The Eye

The Eye is probably one of those horror films completely ruined by Internet hype. Those lucky enough to stumble onto it with no expectations were most likely blown away by a stylish and, at times, quite frightening supernatural thriller about a blind woman (Lee Sin-je) who has a corneal transplant and begins seeing blurry and troubling things. Now, though, the Internet backlash has kicked in, and some cynics want you to know that The Eye is just a ghost story, for Christ’s sake, and not a particularly original one at that (dutifully ticking off predecessors like The Sixth Sense). Granted, the film doesn’t re-invent the wheel. And the premise might’ve been explored with a bit more cleverness and curiosity.

But. The Eye, directed by the hotshot Hong Kong brothers Danny and Oxide Pang, made me jump a bunch of times, and seriously creeped me out at least three times. One such time comes early in the game, when the woman, called Mun, is recuperating in the hospital after her eye operation. Her eyesight isn’t anywhere near 100% yet; the world is still a blur to her. She hears sounds out in the hallway, and rises from her bed to investigate. What follows is simple to describe: she has an encounter with a ghost. And we can see that coming. What we haven’t bargained for is how aggressively the Pang brothers use the film vocabulary of a blurred, disoriented point of view to ratchet up the terror. We may also not be ready for the Pangs’ sadistic use of sound (crank this 5.1 Dolby sucker way up if you want to shit your pants). The ghost doesn’t even really do anything. It moans, it says something, and it slowly, sloooowly approaches the camera while staying defiantly out of focus. And it’s the stuff of nightmares.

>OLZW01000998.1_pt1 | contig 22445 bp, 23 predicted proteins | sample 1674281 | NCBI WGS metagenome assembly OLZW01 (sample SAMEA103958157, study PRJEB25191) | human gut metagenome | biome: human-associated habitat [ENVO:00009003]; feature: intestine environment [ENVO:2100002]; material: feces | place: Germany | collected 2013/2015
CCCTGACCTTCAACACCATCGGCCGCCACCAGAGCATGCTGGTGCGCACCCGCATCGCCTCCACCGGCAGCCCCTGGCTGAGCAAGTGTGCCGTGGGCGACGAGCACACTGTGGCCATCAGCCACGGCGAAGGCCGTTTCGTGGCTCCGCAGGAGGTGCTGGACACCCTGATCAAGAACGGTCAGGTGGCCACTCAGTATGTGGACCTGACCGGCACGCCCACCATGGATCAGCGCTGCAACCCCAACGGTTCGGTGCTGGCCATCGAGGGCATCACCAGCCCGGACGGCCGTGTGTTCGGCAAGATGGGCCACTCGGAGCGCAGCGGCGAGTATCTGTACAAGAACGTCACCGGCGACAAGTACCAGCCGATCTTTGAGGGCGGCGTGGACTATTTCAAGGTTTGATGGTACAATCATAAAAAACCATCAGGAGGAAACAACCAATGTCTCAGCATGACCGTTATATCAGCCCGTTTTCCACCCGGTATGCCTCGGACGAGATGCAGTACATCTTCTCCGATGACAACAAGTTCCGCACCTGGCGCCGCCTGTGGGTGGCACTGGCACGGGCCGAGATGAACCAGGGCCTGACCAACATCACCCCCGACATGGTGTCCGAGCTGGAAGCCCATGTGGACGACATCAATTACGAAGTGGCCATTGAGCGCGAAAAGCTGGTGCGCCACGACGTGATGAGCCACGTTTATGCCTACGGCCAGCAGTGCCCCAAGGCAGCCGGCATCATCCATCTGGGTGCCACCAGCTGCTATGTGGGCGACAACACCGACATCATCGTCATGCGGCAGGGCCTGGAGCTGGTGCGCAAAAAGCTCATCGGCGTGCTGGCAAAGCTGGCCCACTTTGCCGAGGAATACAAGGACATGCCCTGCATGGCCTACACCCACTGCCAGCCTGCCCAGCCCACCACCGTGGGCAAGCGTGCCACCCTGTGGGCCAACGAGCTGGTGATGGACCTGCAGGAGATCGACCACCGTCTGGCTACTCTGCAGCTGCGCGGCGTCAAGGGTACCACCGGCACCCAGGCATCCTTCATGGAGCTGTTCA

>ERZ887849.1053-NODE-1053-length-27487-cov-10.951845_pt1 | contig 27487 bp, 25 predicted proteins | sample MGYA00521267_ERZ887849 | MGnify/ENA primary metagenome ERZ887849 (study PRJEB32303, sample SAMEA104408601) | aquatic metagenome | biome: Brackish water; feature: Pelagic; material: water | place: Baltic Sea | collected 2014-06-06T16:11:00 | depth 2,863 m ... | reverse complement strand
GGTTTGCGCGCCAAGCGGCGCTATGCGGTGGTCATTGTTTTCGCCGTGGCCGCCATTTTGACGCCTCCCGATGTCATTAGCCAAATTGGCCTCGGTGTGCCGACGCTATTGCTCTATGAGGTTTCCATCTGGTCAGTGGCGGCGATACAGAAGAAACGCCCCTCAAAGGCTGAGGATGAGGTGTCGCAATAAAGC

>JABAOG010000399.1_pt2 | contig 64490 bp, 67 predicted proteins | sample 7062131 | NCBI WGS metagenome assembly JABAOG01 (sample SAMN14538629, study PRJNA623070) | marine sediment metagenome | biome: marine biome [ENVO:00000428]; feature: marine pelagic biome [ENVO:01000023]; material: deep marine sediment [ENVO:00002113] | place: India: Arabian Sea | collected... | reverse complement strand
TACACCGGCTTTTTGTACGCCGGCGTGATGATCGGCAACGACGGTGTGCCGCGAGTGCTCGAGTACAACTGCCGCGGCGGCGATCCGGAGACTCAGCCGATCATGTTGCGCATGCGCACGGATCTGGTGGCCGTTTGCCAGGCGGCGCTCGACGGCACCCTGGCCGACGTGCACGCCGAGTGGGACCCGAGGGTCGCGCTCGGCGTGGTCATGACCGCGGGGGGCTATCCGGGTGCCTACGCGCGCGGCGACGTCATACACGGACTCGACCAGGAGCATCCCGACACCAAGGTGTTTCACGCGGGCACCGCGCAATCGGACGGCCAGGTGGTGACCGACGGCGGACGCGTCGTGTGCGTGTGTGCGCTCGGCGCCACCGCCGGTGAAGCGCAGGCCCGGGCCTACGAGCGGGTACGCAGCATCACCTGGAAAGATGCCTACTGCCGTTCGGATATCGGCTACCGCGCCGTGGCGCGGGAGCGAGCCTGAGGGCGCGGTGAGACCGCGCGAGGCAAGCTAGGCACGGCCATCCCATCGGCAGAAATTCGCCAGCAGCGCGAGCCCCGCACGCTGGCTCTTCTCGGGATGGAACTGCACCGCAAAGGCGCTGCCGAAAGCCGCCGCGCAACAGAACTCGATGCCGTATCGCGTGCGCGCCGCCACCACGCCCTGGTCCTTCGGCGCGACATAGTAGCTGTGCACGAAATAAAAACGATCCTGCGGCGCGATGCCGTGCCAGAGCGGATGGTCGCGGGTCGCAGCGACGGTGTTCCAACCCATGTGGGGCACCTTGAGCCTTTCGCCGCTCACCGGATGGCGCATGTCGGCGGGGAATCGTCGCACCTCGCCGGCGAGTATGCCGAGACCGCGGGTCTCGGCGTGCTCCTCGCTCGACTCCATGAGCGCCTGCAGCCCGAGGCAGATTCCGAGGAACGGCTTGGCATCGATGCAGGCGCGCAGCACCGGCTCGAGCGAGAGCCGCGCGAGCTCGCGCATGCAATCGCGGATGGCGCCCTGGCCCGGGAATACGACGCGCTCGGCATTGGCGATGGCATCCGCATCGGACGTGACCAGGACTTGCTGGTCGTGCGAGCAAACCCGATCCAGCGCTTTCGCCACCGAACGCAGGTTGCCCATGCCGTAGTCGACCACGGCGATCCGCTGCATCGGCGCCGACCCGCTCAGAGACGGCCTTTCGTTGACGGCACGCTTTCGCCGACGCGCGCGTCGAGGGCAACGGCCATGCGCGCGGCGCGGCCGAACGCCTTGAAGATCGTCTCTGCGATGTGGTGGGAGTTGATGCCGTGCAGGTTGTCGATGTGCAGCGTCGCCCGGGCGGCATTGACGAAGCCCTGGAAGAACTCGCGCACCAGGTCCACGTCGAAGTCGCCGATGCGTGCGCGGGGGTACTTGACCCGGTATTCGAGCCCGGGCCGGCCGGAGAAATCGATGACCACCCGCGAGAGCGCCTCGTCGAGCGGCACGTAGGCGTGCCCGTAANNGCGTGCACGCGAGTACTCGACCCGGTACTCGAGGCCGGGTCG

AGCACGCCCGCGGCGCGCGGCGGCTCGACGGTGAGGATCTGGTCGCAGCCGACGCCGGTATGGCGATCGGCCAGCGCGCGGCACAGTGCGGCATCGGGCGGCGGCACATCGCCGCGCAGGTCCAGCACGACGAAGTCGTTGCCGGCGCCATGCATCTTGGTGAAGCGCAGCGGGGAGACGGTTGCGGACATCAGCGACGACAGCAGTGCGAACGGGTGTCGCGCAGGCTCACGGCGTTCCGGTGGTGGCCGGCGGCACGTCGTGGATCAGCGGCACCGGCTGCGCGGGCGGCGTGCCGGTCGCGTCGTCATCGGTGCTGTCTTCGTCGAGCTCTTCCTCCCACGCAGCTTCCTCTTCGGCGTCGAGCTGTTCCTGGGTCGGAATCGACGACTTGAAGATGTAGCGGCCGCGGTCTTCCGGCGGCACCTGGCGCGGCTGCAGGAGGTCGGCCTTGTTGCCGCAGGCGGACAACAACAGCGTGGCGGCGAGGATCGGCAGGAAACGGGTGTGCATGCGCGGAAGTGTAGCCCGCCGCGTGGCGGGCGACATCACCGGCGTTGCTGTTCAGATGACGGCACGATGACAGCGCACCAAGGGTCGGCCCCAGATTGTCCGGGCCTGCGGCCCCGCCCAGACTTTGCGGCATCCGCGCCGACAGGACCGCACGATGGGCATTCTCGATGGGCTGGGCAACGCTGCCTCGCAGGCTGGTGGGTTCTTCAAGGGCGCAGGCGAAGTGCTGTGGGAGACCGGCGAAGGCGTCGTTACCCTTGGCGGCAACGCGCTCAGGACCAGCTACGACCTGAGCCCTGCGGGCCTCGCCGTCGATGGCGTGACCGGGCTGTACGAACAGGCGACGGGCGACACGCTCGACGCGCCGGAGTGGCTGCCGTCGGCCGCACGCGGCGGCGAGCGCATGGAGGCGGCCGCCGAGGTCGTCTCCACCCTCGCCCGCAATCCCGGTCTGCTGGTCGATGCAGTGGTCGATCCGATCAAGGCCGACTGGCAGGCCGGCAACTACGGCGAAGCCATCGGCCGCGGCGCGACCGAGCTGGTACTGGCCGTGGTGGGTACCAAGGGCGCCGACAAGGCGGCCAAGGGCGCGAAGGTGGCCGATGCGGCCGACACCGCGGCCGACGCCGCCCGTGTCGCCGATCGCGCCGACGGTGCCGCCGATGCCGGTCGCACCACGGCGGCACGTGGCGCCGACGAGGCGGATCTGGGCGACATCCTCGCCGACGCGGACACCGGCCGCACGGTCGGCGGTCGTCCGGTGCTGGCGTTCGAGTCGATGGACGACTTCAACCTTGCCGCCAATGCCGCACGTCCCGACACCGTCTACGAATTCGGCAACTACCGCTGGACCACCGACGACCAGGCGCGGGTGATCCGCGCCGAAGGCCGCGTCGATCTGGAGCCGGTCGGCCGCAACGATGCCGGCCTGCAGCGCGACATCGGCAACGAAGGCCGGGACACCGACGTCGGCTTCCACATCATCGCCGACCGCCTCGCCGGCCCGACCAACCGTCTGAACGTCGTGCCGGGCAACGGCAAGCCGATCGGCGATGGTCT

Later, Mun wants to take an elevator up to her apartment, but notices on a security camera that a gray-haired ghost, facing the corner (shades of Blair Witch, and done with infinitely more menace here), is in there. She opts for another elevator. She peers inside. It’s empty. She gets in. Pushes the button for the 15th floor. And suddenly we’re into a sequence that could do for elevators what Psycho did for showers. And it doesn’t end there. We may be thinking to ourselves, “She should’ve just taken the stairs,” but the Pangs then do for stairways what they just did for elevators. It’s a virtuoso scene of sustained suspense.

What do ghosts want? Movies, including this one, tell us that ghosts are embittered vestiges of the soul, taken abruptly from life and not realizing they don’t belong on this plane of existence anymore. As in Ringu and its remake, and as in Sixth Sense, the protagonist must figure out a way to appease the restless souls so that they will move on. Here, Mun’s transplanted corneas are courtesy of a deceased Thai girl with a backstory to rival Carrie White’s. In life, the girl was ostracized for her visions; now Mun is seeing through her eyes. Inevitably, The Eye loses some force when it starts explaining itself. The first 45 minutes or so — culminating in that celebrated elevator sequence — carry enough what-the-hell-is-going-on? freakishness to power five lesser movies. We expect resolution, a return to order, an affirmation that all of this is going somewhere logical, but when we get it, there’s unavoidable disappointment. The Pangs pay a price for laying such creepy groundwork in the first half: they have a hard time following their own act.

The incongruously concussive climax has been jeered for echoing that of The Mothman Prophecies, a moron-movie no self-respecting horror film should share a room with, but it reminded me more of the wham-bam opening scenes of Final Destination and especially Final Destination 2 (which The Eye‘s similar highway massacre preceded). Hong Kong movies seem to exist comfortably in the overlap zone between the spiritual and the hyperbolically physical, and some of The Eye‘s excesses might put off Western tastes. (It’s reportedly being groomed for a Hollywood remake by Tom Cruise’s production company.) I cannot say The Eye is the end-all-be-all of modern supernatural horror, and the Pangs, enthusiastic and skilled as they are, lack the perversity of a Takashi Miike or the pathos of an Alejandro Amenabar. Still, the brothers have contributed more than a few fine moments to the horror pantheon, and interrupted my sleep patterns for a couple of nights. I can’t really ask more than that.

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